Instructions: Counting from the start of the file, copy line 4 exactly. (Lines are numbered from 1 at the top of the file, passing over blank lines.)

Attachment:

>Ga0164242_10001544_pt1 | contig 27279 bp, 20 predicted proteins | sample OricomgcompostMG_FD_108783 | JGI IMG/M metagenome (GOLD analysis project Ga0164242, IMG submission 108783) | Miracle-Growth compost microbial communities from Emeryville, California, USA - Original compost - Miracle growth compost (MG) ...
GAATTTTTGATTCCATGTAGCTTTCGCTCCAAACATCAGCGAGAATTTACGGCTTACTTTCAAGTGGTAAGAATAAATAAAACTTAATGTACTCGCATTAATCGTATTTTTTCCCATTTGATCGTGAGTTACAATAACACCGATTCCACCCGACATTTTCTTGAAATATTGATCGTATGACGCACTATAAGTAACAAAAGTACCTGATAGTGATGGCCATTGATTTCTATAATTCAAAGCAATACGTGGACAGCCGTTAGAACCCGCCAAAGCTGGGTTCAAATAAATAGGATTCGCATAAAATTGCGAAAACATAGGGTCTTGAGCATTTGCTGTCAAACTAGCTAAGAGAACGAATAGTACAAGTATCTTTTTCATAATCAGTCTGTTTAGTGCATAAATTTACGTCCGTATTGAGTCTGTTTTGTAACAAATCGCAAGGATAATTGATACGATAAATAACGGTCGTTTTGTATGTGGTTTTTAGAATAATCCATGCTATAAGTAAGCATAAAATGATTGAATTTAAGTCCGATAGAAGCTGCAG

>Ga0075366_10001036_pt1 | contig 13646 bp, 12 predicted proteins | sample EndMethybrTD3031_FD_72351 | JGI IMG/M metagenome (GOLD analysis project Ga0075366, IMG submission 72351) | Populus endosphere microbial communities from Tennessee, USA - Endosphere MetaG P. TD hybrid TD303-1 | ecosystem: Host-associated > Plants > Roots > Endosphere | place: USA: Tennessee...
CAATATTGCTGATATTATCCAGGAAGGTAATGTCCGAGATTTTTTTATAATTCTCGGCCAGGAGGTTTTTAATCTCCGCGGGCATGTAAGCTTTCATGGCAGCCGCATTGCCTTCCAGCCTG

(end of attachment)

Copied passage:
CAATATTGCTGATATTATCCAGGAAGGTAATGTCCGAGATTTTTTTATAATTCTCGGCCAGGAGGTTTTTAATCTCCGCGGGCATGTAAGCTTTCATGGCAGCCGCATTGCCTTCCAGCCTG